49 forum posts
I started using trekking poles to save my knees, which aren't in the best condition. Since going downhill is worse on your knees than going uphill, I've been using cane style poles, which I've found work better for this.
Recently I watched some videos of vertical kilometer races and saw that in some of the races, almost everyone was using trekking or Nordic poles. I wondered if they were really a help on steep uphills, so I ordered some more traditional poles to experiment with.
I weighed myself without trekking poles, then weighed myself with trekking poles taking the weight of my arms, but not pushing down. This took about 4 pounds off the scale. Then I pushed down with the amount of force I might use hiking. This took off 20 pounds.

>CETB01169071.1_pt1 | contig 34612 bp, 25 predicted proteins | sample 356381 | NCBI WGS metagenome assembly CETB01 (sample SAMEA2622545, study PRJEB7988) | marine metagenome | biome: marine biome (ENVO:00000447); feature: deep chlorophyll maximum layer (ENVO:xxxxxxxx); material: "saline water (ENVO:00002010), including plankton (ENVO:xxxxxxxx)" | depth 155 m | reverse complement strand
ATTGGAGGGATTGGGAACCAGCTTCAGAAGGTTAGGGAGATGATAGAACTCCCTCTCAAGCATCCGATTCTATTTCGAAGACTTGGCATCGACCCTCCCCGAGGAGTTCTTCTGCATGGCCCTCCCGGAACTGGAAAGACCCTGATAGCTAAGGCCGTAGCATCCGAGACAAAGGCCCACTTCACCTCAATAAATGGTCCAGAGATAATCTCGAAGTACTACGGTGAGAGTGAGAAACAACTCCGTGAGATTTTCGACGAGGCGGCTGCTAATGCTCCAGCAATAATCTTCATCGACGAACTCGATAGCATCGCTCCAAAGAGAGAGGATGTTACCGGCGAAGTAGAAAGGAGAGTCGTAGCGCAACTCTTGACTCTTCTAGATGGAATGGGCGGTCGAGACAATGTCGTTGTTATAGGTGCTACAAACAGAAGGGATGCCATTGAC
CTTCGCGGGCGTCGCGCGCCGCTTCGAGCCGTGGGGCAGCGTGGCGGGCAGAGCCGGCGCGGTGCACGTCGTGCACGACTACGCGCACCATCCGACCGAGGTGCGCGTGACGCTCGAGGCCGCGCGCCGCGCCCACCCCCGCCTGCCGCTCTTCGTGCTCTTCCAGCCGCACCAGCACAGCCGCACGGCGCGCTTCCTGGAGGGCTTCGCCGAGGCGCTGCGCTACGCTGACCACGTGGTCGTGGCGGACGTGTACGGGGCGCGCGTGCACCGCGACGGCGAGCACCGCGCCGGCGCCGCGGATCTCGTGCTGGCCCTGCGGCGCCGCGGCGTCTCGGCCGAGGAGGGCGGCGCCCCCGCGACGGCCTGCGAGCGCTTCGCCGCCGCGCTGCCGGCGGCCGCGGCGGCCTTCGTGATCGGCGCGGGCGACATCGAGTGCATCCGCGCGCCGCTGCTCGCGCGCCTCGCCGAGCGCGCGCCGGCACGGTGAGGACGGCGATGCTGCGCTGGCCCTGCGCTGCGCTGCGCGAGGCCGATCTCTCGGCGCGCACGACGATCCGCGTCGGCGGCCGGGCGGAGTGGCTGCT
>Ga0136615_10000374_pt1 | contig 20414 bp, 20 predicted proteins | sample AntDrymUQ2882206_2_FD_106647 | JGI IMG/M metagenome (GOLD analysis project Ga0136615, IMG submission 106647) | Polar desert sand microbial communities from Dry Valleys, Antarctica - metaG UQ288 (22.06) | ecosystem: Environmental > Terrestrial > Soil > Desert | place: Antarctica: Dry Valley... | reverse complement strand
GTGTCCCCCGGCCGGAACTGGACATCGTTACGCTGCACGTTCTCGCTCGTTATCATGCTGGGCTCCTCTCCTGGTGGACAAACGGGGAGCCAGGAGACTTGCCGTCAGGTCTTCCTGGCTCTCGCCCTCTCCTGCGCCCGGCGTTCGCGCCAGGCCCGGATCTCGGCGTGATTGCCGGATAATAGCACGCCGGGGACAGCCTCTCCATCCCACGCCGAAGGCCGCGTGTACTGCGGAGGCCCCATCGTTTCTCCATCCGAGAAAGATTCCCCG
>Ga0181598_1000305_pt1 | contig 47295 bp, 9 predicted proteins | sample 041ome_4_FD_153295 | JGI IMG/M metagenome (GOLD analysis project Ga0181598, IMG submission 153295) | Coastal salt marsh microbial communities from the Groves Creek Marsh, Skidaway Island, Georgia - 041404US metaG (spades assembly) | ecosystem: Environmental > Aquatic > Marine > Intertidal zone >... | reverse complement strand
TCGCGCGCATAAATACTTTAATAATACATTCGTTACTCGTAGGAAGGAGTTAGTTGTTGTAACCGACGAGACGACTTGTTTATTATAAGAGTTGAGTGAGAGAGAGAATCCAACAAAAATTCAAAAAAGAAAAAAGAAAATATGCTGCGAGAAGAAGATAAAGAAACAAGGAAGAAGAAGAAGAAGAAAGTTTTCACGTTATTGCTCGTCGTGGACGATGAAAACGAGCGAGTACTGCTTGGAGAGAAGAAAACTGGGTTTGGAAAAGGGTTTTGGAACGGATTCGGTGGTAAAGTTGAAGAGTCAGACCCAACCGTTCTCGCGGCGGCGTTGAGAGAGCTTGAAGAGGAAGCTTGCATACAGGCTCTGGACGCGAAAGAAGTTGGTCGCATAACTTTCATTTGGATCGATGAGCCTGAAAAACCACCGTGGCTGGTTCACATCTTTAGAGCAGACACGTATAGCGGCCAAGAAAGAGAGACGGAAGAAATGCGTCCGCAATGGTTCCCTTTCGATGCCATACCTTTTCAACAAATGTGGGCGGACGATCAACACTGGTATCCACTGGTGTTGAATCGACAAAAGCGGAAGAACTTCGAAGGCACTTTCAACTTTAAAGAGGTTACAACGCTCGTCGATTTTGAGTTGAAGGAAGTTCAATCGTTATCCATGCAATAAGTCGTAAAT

My first real world test, I did a short stretch (less than 15 minutes) of steep trail with and without trekking poles. Yes, I've only done it once so far, and need to do it several more times. But the poles did save me about 25 seconds, but my heart rate was slightly higher.
One would think that the more I used these trekking poles, the more likely they would prove to be an advantage, as the muscles you use get in better condition.
On sections of trail that require some scrambling, I find poles to be an annoyance. They just get in the way. Packing them away and getting them out again seems like an inconvenience, so I haven't ever done that.
Testing is ongoing.